There's a nasty edge to this horror film that makes it much creepier than most, which gives Hawke the chance to give an unnervingly haunted performance. As the script reveals its hideous secrets, the filmmakers really make our skin crawl. Although it's not easy to figure out what the point is, since the whole film seems to be merely an exercise in scaring the audience.
It's all based in true crime, as author Ellison (Hawke) drags his wife Tracy (Rylance) and kids to a new town so he can investigate another unsolved murder. What he hasn't told Tracy is that they're living in the crime scene, an unusually dark house that has a box of home movies in the attic that reveal a much more gruesome horror than Ellison was expecting. The killings at hand turn out to be part of a string of hideous murders that seem to have a supernatural twist.
Indeed, this film takes a very bleak trip into the darkest recesses of the imagination: the deaths on these home movies are so hideous that we can barely watch them. But then, this also means that the film is more unnerving than nine out of 10 horror movies. And Hawke is a solid central character we can identify with, as he's unable to stop digging into the story, looking further into these murders and watching every last home movie even though he knows he should really stop. He gives Ellison an earthy honesty that carries us along with him, even when some standard movie characters pop up, including an angry sheriff (Thompson), his dopey deputy (Ransone) and an expert professor (D'Onofrio).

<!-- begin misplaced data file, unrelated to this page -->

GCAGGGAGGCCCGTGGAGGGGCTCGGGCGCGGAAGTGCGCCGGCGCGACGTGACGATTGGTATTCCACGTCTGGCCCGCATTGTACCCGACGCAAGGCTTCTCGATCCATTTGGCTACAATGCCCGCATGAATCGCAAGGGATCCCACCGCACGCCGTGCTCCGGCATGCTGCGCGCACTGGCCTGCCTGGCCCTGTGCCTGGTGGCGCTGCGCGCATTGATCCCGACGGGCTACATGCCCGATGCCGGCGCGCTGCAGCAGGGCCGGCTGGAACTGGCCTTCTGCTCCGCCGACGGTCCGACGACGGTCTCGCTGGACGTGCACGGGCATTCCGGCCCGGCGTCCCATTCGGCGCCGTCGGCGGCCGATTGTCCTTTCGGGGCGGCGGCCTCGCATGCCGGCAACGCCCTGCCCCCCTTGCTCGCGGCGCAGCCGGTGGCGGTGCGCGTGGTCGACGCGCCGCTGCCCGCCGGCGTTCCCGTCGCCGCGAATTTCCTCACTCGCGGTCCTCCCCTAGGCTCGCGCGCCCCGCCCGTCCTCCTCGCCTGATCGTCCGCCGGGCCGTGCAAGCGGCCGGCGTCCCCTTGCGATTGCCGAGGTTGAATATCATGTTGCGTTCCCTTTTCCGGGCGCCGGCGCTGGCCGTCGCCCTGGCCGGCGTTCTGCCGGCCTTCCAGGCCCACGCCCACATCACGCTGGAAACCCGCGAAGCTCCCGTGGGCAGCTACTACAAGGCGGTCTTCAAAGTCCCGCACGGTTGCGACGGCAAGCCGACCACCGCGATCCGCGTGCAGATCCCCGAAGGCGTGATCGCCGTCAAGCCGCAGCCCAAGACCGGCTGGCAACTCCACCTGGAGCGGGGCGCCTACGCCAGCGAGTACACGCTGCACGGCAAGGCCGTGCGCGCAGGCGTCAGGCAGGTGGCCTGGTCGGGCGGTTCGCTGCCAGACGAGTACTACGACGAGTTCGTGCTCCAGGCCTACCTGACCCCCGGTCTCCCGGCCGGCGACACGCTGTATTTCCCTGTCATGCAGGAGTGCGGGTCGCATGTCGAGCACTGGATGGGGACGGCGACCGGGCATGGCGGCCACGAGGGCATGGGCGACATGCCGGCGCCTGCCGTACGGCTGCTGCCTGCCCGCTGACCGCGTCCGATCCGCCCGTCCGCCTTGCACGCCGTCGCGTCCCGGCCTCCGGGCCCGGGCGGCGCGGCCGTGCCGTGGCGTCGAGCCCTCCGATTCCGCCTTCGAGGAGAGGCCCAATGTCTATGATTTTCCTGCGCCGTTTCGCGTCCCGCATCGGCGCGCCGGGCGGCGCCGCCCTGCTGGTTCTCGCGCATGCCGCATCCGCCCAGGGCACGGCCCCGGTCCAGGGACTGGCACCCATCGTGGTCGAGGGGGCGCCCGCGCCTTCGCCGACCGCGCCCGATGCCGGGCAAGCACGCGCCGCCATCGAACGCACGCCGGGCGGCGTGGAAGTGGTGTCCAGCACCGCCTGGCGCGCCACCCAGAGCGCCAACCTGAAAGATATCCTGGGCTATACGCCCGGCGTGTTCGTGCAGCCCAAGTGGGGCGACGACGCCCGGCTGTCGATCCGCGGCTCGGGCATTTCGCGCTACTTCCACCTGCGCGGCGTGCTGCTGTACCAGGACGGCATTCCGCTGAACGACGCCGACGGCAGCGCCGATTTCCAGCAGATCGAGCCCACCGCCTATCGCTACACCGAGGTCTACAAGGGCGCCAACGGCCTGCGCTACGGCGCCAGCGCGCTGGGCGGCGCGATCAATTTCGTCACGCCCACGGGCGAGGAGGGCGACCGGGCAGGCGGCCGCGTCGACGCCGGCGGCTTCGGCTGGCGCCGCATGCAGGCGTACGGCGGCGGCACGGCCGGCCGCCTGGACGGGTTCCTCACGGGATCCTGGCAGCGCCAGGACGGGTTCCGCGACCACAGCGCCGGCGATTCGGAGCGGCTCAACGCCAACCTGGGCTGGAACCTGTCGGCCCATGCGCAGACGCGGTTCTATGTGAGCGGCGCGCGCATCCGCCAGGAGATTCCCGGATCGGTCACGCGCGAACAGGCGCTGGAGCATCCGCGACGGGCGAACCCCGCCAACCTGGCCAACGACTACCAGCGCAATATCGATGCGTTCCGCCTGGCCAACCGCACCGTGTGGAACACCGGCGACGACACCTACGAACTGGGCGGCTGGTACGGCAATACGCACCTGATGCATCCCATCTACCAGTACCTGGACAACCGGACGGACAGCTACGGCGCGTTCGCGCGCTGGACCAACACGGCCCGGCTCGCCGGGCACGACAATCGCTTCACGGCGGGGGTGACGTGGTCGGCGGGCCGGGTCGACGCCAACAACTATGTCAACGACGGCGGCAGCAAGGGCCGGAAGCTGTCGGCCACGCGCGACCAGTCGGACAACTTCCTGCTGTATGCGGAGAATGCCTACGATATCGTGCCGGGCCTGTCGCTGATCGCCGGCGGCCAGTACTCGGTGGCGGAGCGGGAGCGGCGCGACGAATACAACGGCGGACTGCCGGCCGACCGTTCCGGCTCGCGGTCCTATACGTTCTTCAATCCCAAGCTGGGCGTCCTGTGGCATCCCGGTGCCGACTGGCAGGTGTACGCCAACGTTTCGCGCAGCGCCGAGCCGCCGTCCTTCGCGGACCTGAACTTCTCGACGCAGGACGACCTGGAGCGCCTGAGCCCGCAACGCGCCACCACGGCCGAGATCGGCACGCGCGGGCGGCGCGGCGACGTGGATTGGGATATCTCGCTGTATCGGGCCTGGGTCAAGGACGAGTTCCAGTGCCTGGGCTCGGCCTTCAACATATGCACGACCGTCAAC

Director-cowriter Derrickson (The Exorcism of Emily Rose) builds a moody sense of dread as the story progresses, jolting us out of our seats with the usual movie trickery, including jittery imagery and loud noises. But he also gets under our skin with the story itself, which is so grim that it sends chills down our spine to realise that someone could even think of these awful things, let alone film them.